Nearly two months since the Afghan Parliamentary elections in September, the final election results have yet to be certified. Join USIP for a discussion of the unfolding election controversy, and what it means for the future legitimacy of the Afghan Parliament and the electoral process.

On October 20, the Independent Election Commission of Afghanistan (IEC) announced the full preliminary results of the September 18 Afghan Parliamentary elections, invalidating 1.2 million fraudulent votes in the process. This was initially seen as a positive sign that the IEC was taking a responsible stand against election fraud, but three weeks later the final results have still not been certified. Contributing to the uncertainty, the Electoral Complaints Commission (ECC) removed several leading candidates for campaign misconduct, and supporters of unsuccessful candidates have resorted to protests and roadblocks in demands for more information.

Despite the appearance of improvements over the 2009 elections, the delay in final results is revealing these Parliamentary elections to have deep flaws. Please join USIP for a discussion of the recent controversy that has unfolded over the elections since the announcement of the preliminary results. The panel will explain those steps taken by the IEC and ECC to address widespread voting irregularities, and whether or not these steps are adequate to preserve the integrity of the Parliamentary vote.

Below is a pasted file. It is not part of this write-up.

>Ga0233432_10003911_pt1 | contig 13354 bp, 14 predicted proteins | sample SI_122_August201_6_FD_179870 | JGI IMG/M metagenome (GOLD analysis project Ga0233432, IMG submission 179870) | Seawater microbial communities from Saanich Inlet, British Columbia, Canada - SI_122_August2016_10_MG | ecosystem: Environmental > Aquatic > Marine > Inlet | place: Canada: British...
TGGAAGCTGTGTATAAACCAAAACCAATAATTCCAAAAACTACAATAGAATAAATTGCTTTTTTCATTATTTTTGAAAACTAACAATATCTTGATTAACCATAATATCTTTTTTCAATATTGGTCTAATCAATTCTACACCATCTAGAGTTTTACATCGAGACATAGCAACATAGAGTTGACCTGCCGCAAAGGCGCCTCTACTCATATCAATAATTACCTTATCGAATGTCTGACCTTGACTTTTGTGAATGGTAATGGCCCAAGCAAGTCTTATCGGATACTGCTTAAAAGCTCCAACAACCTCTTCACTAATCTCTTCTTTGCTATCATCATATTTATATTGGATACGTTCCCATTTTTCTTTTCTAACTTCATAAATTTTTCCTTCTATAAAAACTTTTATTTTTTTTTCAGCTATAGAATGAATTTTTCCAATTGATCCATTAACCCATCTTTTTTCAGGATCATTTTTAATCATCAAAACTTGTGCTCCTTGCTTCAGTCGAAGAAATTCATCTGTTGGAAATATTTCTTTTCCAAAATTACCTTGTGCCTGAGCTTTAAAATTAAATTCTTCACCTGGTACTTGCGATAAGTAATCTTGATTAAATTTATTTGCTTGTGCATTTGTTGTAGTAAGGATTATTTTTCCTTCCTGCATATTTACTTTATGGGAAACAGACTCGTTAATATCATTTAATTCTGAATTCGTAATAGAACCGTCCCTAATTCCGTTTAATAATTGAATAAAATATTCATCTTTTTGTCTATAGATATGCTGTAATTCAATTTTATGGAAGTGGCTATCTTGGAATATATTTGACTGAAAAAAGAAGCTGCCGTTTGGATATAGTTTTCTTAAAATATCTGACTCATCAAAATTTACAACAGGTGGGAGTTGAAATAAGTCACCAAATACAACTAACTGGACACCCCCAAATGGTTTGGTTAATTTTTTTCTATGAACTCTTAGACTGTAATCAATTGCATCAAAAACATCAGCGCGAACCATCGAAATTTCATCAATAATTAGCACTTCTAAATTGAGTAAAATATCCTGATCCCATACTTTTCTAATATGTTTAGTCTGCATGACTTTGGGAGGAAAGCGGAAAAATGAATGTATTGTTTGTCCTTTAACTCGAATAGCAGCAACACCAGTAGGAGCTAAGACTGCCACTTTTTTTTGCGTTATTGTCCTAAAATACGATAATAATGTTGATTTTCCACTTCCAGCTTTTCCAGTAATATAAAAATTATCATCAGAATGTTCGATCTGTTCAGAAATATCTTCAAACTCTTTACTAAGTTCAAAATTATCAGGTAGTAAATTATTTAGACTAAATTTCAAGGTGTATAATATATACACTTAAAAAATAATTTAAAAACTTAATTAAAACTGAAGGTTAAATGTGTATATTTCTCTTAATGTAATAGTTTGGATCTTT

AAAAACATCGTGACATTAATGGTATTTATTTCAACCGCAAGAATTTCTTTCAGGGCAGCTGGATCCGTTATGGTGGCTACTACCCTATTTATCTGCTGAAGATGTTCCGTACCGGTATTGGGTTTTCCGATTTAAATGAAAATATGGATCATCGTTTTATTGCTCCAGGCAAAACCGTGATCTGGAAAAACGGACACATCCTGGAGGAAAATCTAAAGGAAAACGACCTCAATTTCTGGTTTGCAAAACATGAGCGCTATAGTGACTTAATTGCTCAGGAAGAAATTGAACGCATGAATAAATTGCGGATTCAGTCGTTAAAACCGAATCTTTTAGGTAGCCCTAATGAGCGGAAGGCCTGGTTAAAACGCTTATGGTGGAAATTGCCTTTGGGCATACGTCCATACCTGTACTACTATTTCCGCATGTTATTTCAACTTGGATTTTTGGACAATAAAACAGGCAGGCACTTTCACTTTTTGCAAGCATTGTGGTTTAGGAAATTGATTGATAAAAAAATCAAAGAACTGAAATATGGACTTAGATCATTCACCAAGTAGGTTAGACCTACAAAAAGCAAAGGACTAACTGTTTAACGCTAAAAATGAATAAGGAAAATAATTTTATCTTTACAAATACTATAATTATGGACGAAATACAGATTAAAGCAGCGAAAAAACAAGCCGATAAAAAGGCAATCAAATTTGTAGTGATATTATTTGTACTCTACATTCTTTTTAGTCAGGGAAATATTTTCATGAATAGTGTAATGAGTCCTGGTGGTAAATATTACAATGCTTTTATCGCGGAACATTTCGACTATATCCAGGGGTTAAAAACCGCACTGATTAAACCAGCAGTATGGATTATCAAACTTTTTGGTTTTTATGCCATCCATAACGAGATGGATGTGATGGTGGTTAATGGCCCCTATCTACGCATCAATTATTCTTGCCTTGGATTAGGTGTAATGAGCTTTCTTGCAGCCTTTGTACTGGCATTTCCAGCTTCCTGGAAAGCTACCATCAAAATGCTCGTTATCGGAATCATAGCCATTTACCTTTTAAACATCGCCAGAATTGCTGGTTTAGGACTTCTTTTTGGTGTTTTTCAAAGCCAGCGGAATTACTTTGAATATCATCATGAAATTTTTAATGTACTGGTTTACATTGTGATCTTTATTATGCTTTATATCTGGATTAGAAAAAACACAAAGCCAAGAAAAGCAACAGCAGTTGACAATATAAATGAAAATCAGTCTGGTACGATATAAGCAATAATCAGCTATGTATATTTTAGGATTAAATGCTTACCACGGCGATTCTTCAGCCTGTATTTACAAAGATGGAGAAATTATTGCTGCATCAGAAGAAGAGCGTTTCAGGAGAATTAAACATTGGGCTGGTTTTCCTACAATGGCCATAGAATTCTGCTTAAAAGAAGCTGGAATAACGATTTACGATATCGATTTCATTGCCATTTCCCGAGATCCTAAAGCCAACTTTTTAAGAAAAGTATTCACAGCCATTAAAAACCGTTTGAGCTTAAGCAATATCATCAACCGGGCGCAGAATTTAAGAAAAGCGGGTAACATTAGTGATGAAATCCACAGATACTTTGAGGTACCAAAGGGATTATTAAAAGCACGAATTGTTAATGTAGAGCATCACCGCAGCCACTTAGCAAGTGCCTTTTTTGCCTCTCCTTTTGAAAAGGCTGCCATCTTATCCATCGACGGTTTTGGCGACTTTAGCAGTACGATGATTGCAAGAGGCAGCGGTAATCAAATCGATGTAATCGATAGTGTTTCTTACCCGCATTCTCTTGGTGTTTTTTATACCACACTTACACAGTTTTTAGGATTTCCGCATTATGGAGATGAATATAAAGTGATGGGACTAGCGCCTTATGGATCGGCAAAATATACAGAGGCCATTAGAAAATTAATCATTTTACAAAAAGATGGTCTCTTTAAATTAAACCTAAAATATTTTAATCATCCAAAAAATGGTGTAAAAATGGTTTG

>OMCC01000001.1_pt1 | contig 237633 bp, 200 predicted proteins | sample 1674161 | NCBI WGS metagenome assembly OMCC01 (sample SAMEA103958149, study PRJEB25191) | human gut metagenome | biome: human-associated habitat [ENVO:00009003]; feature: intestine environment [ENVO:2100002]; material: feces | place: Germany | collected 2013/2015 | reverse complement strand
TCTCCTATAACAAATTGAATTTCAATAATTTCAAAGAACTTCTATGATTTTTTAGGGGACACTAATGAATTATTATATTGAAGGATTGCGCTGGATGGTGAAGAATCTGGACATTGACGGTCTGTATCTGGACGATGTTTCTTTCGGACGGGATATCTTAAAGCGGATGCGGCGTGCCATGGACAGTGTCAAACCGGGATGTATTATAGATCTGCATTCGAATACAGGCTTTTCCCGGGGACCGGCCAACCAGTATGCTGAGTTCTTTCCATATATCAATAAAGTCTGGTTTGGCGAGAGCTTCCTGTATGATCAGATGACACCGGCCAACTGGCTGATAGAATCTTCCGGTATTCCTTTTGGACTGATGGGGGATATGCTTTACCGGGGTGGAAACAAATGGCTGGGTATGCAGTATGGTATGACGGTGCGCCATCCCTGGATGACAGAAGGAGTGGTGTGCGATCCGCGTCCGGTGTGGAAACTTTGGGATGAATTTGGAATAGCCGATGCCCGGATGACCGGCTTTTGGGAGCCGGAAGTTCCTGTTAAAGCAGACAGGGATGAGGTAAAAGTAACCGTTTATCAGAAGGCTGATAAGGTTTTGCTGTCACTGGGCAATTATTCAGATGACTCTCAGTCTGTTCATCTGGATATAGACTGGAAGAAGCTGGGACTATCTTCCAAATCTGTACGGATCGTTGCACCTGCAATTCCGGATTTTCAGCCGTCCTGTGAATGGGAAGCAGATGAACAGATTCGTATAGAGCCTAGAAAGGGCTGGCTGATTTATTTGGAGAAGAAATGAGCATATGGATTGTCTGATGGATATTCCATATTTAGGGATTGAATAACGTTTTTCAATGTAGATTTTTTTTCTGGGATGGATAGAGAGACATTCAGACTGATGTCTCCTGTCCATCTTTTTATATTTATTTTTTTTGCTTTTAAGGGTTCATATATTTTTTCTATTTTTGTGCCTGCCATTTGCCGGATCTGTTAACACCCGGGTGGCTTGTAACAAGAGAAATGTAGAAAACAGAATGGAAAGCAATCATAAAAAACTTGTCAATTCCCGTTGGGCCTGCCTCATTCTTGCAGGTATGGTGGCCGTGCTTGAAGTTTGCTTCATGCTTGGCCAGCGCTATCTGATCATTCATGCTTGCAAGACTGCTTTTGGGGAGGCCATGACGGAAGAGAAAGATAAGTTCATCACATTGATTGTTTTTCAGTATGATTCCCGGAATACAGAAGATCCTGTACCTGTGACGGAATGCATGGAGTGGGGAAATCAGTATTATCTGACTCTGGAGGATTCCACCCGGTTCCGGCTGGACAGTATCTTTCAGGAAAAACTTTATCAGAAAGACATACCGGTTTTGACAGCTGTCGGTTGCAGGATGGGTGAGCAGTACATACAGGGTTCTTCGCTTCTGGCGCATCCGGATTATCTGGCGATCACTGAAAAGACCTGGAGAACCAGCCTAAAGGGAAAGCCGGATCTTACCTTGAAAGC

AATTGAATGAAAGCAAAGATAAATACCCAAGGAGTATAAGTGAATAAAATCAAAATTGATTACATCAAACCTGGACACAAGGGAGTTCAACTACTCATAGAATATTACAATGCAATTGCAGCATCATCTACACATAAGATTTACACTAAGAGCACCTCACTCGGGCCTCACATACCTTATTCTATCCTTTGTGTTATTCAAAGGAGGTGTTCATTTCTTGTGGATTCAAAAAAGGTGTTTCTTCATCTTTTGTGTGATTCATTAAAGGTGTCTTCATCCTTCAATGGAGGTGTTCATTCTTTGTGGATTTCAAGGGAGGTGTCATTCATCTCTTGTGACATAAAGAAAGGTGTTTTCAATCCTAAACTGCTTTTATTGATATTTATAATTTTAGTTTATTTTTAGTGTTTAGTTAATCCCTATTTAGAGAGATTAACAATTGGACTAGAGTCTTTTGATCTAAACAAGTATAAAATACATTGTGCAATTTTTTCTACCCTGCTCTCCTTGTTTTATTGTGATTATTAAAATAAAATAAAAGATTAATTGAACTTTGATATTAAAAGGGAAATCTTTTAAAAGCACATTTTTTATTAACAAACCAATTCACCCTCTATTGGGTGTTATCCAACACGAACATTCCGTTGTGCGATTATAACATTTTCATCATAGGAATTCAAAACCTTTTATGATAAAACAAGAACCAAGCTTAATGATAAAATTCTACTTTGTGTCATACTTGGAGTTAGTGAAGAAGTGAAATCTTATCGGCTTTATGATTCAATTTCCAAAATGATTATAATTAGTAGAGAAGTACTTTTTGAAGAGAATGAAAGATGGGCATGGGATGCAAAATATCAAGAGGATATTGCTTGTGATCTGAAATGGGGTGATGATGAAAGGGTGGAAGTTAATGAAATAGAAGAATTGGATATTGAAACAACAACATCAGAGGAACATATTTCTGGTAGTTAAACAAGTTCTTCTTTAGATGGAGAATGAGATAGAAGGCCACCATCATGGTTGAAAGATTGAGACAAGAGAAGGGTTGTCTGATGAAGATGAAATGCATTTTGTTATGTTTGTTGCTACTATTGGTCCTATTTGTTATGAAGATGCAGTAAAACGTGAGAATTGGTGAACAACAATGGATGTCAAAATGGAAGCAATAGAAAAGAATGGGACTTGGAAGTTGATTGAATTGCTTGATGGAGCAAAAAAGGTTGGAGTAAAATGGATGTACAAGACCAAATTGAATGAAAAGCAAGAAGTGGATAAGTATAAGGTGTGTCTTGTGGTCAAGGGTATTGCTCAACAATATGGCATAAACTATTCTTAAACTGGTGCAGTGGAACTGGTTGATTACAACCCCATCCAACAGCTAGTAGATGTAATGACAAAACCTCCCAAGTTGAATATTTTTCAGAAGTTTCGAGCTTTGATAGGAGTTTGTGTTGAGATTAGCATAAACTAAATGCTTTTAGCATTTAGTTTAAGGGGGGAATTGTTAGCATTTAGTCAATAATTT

Speakers

  • Scott Worden is a senior rule of law adviser at USIP and was in Kabul as an observer of the 2010 elections. He also served as one of three international commissioners on the Electoral Complaints Commission in 2009.
  • Raissa Tatad-Harzell is the senior program manager for Afghanistan with the National Democratic Institute (NDI), which ran an official observer mission to the 2010 elections and runs several programs on democratic and governance support to Afghanistan.
  • Noah Coburn is a traditional dispute resolution specialist in USIP's Kabul Office, and has conducted research on local attitudes toward elections and democracy for the Afghanistan Research and Evaluation Unit (AREU).
  • Andrew Wilder, moderator, is the director of Afghanistan and Pakistan programs at USIP, and has conducted extensive research on regional electoral politics.

 

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